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COP26 declaration

Calling time on greenwashing in the asset management industry

Published on: 8 November 2021

Asset owners are claiming their place at the top of the investment chain, with a COP26 declaration of climate expectations to end the mismatch between asset manager commitments and practice.

Today (8 November), 24 leading asset owners with investments of £5.9 billion, including Newcastle University, have come together to make clear their minimum climate expectations of the asset management industry.

As COP26 brings more asset manager climate commitments and claims of leadership, the declaration of climate expectations aims to help other asset owners, journalists, civil society, and politicians to judge what is good practice and what is greenwash.

Signatories to the ‘COP26 declaration: asset owner climate expectations of asset management’, launched in Glasgow today, commit to use its eight minimum standards in investment manager reviews and tenders to help establish them as market norms.

Professor Julie Sanders,  Deputy  Vice-Chancellor and Provost, Newcastle  University, said: “We know that the social and environmental impact of the University’s investments is of great importance to our students and colleagues. We are committed to reducing the carbon intensity of our investment portfolio and realising opportunities to have a positive contribution to the net zero transition through our investment decisions. Supporting this declaration strengthens the basis on which we continue to engage with our fund managers on the urgent action needed to respond to the climate and ecological crises.”

Amongst the signatories are Friends Provident Foundation, WWF UK, Jesus College Cambridge, The Health Foundation, Jesuits in Britain, and Joseph Roundtree Charitable Trust.

Research has consistently shown the asset management industry failing to address the climate crisis with appropriate urgency. Last week’s Net Zero Asset Managers Initiative’s (NZAMI) progress report1 found that, on average, only 35% of assets under management were committed to be managed in line with net zero. Last year it was found2 that only 21% of the 75 largest managers had a dedicated climate policy, and only 16% had a coal exclusion policy.

Even amongst more advanced asset managers, such as those used by charity and university responsible investment networks, ambition is lacking. As of May 2020, the majority (54%) had yet to set any investment targets related to climate change, while just 36% had made executive pay conditional on responsible investment performance.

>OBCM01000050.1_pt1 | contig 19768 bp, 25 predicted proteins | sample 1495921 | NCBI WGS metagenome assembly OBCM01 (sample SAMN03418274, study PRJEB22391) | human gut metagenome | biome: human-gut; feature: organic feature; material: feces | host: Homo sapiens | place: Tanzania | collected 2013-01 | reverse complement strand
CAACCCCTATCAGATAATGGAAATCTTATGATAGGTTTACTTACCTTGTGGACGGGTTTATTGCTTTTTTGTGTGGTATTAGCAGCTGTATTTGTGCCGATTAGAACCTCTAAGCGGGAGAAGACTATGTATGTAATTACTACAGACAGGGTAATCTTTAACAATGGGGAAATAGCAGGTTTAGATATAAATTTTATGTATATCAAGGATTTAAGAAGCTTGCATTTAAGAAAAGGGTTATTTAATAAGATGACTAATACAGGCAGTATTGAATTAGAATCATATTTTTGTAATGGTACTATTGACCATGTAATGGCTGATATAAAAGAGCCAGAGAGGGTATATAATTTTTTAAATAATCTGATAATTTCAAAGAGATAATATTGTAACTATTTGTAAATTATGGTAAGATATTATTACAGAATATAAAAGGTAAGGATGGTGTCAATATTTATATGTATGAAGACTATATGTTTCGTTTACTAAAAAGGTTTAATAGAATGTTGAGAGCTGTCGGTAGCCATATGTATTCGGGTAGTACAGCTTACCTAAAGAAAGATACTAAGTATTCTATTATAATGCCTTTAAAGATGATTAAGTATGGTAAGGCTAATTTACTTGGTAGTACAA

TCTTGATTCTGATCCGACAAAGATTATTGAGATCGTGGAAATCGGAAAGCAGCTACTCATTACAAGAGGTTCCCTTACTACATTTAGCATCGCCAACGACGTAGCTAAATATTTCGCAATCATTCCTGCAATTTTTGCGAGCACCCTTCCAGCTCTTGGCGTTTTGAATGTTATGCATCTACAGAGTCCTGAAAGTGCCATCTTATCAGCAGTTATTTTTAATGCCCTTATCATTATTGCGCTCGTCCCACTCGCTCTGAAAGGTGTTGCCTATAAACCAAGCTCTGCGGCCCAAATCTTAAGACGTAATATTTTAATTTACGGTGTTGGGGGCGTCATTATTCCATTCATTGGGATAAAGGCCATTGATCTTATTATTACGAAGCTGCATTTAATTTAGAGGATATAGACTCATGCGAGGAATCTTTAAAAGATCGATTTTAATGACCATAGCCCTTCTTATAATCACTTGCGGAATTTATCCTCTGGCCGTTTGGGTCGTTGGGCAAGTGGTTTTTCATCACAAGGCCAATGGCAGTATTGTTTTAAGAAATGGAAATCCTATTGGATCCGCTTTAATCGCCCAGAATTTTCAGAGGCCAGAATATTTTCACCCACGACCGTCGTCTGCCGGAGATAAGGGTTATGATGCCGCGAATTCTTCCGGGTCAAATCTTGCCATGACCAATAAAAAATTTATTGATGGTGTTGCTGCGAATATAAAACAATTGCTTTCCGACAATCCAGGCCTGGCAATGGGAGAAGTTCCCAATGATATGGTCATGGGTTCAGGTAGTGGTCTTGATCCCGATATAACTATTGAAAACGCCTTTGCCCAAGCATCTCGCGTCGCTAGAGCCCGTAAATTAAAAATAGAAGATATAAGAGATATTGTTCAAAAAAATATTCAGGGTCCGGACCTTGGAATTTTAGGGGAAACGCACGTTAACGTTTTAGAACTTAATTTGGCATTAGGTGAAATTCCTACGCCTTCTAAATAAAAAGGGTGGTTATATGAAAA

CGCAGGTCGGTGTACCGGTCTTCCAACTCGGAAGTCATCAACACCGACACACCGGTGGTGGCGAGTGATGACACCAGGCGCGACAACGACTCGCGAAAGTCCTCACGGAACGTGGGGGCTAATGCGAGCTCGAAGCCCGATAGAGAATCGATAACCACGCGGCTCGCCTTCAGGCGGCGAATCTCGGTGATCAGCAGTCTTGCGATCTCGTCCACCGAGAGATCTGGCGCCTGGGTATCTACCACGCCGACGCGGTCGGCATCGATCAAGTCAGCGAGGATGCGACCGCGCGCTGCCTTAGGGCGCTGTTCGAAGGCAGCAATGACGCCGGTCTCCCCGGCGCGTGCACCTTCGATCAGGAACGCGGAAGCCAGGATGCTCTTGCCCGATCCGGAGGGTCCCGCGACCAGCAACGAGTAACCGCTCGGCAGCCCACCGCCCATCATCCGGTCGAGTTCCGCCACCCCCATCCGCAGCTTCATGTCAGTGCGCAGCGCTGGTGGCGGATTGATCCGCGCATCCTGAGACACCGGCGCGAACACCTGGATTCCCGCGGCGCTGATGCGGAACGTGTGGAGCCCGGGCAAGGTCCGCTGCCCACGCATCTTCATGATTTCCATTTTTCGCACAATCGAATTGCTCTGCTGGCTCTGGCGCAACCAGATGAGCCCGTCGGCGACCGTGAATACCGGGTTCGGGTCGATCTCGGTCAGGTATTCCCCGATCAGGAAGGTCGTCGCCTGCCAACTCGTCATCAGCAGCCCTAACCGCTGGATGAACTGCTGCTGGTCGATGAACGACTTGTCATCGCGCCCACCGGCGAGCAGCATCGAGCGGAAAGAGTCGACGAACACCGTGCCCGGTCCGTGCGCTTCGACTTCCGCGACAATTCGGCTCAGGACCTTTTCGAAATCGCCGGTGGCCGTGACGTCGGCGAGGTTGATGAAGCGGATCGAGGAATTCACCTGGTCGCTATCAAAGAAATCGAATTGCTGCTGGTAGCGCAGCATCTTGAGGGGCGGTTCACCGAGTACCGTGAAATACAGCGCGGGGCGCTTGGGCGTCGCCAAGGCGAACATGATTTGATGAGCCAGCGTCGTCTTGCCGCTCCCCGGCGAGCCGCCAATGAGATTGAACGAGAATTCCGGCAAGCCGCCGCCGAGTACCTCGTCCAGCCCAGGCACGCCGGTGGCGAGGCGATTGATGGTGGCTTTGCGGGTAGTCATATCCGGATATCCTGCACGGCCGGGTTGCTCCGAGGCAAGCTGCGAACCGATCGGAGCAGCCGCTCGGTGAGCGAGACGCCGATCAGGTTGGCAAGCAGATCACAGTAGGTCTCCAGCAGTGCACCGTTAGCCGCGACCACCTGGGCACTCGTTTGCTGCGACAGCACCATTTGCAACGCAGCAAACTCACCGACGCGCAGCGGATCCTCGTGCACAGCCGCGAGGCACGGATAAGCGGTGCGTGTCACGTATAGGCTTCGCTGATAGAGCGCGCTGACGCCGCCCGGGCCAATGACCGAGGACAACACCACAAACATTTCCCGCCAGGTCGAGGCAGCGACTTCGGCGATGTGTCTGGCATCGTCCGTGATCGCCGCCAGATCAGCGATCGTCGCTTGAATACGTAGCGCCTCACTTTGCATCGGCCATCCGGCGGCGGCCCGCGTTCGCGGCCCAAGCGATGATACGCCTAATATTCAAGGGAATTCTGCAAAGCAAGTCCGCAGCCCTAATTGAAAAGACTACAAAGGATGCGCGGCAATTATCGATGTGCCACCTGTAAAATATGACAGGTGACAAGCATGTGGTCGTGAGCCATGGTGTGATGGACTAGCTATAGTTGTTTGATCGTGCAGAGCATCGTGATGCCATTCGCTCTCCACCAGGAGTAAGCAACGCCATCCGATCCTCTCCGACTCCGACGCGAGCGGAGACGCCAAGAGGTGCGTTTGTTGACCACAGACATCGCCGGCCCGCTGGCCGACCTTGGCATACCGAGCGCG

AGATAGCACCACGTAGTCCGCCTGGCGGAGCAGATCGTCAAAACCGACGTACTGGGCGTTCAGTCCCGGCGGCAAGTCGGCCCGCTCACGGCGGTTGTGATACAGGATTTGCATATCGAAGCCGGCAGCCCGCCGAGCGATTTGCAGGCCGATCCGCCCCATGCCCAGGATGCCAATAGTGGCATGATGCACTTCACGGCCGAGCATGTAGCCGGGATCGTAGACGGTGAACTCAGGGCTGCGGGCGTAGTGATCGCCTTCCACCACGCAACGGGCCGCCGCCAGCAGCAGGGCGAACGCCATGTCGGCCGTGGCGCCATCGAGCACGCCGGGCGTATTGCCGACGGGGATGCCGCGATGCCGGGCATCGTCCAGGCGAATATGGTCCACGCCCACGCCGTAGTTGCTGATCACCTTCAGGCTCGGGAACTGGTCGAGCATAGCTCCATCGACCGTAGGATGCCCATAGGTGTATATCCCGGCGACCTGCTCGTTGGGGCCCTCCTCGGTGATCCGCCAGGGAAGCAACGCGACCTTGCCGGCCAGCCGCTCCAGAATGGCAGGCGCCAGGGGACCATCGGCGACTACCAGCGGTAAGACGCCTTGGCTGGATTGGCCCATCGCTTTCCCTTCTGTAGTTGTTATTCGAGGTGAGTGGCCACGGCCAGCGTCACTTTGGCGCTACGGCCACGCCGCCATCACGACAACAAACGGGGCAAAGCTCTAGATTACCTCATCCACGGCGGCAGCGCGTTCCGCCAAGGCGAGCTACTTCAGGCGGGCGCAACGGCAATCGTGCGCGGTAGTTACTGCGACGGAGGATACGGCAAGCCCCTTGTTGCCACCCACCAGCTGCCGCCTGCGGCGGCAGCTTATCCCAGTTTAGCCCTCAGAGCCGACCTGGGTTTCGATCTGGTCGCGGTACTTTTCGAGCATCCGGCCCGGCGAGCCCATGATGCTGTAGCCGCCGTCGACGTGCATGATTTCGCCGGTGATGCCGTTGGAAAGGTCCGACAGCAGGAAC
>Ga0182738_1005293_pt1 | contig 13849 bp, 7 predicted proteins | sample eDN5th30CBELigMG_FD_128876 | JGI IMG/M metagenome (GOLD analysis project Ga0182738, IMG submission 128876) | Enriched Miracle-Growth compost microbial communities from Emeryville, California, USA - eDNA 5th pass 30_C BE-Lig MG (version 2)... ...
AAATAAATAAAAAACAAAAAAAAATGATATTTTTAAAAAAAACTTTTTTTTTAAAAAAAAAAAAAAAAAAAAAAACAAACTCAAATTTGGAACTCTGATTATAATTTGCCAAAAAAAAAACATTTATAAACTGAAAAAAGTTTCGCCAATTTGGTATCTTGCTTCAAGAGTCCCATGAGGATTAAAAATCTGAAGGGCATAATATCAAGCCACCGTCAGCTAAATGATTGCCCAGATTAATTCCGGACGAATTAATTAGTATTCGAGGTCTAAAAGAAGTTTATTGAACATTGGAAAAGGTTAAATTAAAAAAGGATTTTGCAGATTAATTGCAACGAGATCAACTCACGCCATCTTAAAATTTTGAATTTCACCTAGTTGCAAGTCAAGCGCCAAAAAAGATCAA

In summary, the declaration states:

  • Asset managers should adopt an investment strategy covering all assets under management to achieve net zero emissions by at least 2050.
  • Asset managers should exclude coal and tar sands, at a minimum, and actively seek investments in solutions to climate change.
  • Asset managers should have a default position to vote in favour of all climate resolutions bought by shareholders at company AGMs and provide an explanation for any votes against.
  • Asset managers should engage in active shareholder engagement on 1.5°C aligned transition plans, with short and medium term science aligned targets; and implement robust engagement escalation policies, including votes against directors and co-filing shareholder resolutions.
  • Asset managers should regularly disclose all investment holdings, voting records and engagement activities.

Colin Baines, Investment Engagement Manager,  Friends  Provident Foundation, said: “The variance in standards from asset managers making similar climate commitments and claims is huge. As asset owners, we wish to send a strong market signal and draw a line on greenwashing by establishing a baseline to judge them against. For example, we expect managers that claim to support the Paris climate agreement or net zero targets to vote in favour of aligned shareholder resolutions. It is incredulous that so many managers vote against their stated climate objectives, often more than they vote for them."

Adpated with thanks from SOS-UK.


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